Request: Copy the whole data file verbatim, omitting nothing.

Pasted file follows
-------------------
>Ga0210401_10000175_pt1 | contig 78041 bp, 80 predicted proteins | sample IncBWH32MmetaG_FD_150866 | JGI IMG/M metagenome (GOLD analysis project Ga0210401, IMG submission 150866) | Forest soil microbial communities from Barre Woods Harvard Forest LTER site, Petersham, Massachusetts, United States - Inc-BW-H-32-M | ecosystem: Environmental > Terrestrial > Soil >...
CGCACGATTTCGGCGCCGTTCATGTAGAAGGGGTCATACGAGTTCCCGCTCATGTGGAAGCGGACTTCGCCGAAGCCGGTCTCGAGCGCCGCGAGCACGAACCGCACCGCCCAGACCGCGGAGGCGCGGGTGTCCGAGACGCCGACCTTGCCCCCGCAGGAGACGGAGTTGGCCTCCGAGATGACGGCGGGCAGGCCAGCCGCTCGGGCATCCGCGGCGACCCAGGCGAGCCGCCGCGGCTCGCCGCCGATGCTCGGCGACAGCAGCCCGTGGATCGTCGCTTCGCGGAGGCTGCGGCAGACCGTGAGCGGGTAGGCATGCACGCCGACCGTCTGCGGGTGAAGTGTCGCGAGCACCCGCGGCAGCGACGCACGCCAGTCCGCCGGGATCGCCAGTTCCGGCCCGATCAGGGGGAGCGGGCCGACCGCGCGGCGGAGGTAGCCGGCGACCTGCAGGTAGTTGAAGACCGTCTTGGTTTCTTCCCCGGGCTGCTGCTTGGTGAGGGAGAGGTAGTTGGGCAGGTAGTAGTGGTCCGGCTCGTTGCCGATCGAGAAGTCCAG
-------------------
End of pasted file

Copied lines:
>Ga0210401_10000175_pt1 | contig 78041 bp, 80 predicted proteins | sample IncBWH32MmetaG_FD_150866 | JGI IMG/M metagenome (GOLD analysis project Ga0210401, IMG submission 150866) | Forest soil microbial communities from Barre Woods Harvard Forest LTER site, Petersham, Massachusetts, United States - Inc-BW-H-32-M | ecosystem: Environmental > Terrestrial > Soil >...
CGCACGATTTCGGCGCCGTTCATGTAGAAGGGGTCATACGAGTTCCCGCTCATGTGGAAGCGGACTTCGCCGAAGCCGGTCTCGAGCGCCGCGAGCACGAACCGCACCGCCCAGACCGCGGAGGCGCGGGTGTCCGAGACGCCGACCTTGCCCCCGCAGGAGACGGAGTTGGCCTCCGAGATGACGGCGGGCAGGCCAGCCGCTCGGGCATCCGCGGCGACCCAGGCGAGCCGCCGCGGCTCGCCGCCGATGCTCGGCGACAGCAGCCCGTGGATCGTCGCTTCGCGGAGGCTGCGGCAGACCGTGAGCGGGTAGGCATGCACGCCGACCGTCTGCGGGTGAAGTGTCGCGAGCACCCGCGGCAGCGACGCACGCCAGTCCGCCGGGATCGCCAGTTCCGGCCCGATCAGGGGGAGCGGGCCGACCGCGCGGCGGAGGTAGCCGGCGACCTGCAGGTAGTTGAAGACCGTCTTGGTTTCTTCCCCGGGCTGCTGCTTGGTGAGGGAGAGGTAGTTGGGCAGGTAGTAGTGGTCCGGCTCGTTGCCGATCGAGAAGTCCAG